The wishbone itself, for an 8.5m boat comprises a 190º circular bow (rolled up by Carisbrooke engineering of Fareham) 1 metre in diameter with 200mm straight ends to the curve made out of 306 stainless steel tube of 32mm o.d. and .26mm i.d. To this are attached two light alloy tubes of 38mm o.d. and 35mm i.d. of length sufficient to span from jib clew to the bow at mid-luff, (3.4m for the Kelt) with a good joint overlap. The attachment involves splitting the tube ends, like collets, into 6 by saw cuts 50mm deep (ends of cuts drilled 5mm to remove stress rising corners) and secured with stainless Jubilee clips (which have never slipped). Clew ends of tubes are simply drilled 14mm diam (at a slight angle) to accommodate a 100mm long 12mm s.s. bolt with a Nylok nut (essential) which shares the cringle in the jib clew with the twin sheets attachment. In fact, I tapered our tubes to a smaller diameter for the back metre, using the same jointing technique partly for lightness and partly to use the ‘remains’ from the MkIII! I have been cruising with this rig for four years now and these sleeved joints have never split or slipped but I think that is due in part to an original ‘good fit’ (although I did have to ‘pack’ with a short ‘C-section’ split tube) and in part to ending the splitting cuts well within the overlap region of the inside tube.
The two claw-rings are held to the tube by a piece of 8mm studding passing right down the centre of the tube (held central by bored corks). Our claw-rings already had holes just where needed, otherwise I might have been worried about weakening the back section where the bending moment is worst. The ring tapers in thickness in this region but they can be kept parallel by careful cutting of the interconnecting tube ends to slightly under 90º. I made the attachment of the tube centre to the bow by jubilee clipping a stainless steel stirrup to each which, for ease of disassembly on board, I then joined with a 90º twisted s.s. shackle wired up tight. It is advantageous to use Jubilee clips rather long for the job and to ‘figure of eight’ them by screwing A’s end into B and B’s end into A. This makes it impossible for them to slide off the end of the stirrups. High quality s.s. genuine Jubilees are essential. As can be seen by studying the picture, the downhaul is a Y-shaped rope attached at either side of the hoop with eye splices held in place (from sliding round the hoop) with a more cheap and cheerful style of jubilee clip.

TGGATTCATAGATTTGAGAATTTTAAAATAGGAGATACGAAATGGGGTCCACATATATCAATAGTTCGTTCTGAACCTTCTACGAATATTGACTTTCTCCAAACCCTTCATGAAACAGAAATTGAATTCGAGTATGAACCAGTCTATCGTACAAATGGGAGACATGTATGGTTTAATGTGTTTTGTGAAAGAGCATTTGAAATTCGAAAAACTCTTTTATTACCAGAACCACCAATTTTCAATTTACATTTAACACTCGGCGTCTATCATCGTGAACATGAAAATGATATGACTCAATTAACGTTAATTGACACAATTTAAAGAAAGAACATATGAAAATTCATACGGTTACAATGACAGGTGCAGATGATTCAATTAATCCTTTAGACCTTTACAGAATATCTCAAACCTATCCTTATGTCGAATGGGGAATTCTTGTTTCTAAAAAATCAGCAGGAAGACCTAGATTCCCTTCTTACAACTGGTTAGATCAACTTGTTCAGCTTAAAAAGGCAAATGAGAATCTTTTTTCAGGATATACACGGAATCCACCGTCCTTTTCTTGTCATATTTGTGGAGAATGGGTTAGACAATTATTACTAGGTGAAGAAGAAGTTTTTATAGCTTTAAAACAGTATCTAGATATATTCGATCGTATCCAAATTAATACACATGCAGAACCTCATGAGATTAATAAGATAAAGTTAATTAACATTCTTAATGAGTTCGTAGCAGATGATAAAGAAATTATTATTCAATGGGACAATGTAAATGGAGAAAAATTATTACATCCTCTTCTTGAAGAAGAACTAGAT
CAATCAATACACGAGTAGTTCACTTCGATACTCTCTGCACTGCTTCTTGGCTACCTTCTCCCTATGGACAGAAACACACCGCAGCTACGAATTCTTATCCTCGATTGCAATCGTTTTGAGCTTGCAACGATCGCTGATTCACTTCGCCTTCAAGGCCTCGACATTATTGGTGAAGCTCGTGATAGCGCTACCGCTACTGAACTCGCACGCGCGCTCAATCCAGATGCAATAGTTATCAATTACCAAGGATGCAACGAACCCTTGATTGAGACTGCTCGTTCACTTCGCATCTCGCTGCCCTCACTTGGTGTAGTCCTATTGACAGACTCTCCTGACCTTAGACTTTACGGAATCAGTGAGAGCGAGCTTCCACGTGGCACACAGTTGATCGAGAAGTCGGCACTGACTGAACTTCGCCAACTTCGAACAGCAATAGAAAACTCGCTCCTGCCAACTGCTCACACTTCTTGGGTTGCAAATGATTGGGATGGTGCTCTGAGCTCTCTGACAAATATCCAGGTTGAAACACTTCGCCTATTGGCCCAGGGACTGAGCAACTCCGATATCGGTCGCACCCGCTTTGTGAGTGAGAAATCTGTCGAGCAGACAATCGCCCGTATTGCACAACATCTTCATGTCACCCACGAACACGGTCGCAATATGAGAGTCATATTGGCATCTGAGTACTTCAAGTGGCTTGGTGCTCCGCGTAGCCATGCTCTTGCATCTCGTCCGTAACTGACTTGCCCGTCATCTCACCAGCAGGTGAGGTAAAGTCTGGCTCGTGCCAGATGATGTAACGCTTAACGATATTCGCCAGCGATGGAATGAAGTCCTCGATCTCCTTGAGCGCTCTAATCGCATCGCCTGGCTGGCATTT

Rigging the wishbone is fairly easy if there is little wind and there is a spinnaker halyard available to take the weight. The spinnaker halyard has to be knotted to the apex of the wishbone hoop with a bow knot with a long fall so that the knot can be untied, after the wishbone has been rigged, by pulling on the fall. It should be recognised that there is a danger of the wishbone falling during this manoeuvre if the knot slips, and due precautions taken (e.g. pad the forehatch, stand clear) to avoid disturbing the knot it is best to choose a calm moment, unroll the jib first and then use the spinnaker halyard (at the mast foot exit) to haul the claw rings up the foil until the dangling ends of the wishbone reach the jib clew height when the bolt can be threaded through and nutted and all is safe. Then pull on the fall of the spinnaker halyard to undo the knot and flick the halyard clear. Like this it can be rigged single handed but it is easier with two, you don’t have to hold the halyard in your teeth, for instance.
Stressing: The scantlings I chose by guess have proved adequate although there has been significant but not dangerous wear around the clew bolt holes. I can imagine eye bolts in each side (eyes on the clew sides) with a tubular tube insert to stop the eye bolt nut crushing the wishbone tube. These would then have to be attached to the jib clew, perhaps by shackles, but it is important to keep weight low here to minimise gybe trauma. Under the freshest conditions, with maximum load on the wishbone downhaul, the tendency to ‘spread’ the wishbone due to the stress is just visible but not alarming so it would seem things are about right. Concerning the ‘gybe all standing’ performance I am truly surprised at the ease with which all the gear absorbs the shock. The clew end of the wishbone is light alloy tube of small diameter and the snaking of the sheets as they come tight seems to absorb that shock very effectively. The inward pull on the sail from the sheet can pull the whole sail athwartships but the foil, not being rigid like a mast, seems to absorb that shock too with no problem. This is where the ‘figure of eight’ Jubilee clip configurations holding the interconnecting stirrups and the shackle are so important.
If anyone wishes to emulate all this, feel free to contact firstname.lastname@example.org.
All dimensions above are approximate.
Paul Cope, “Mr.Trench”, Fareham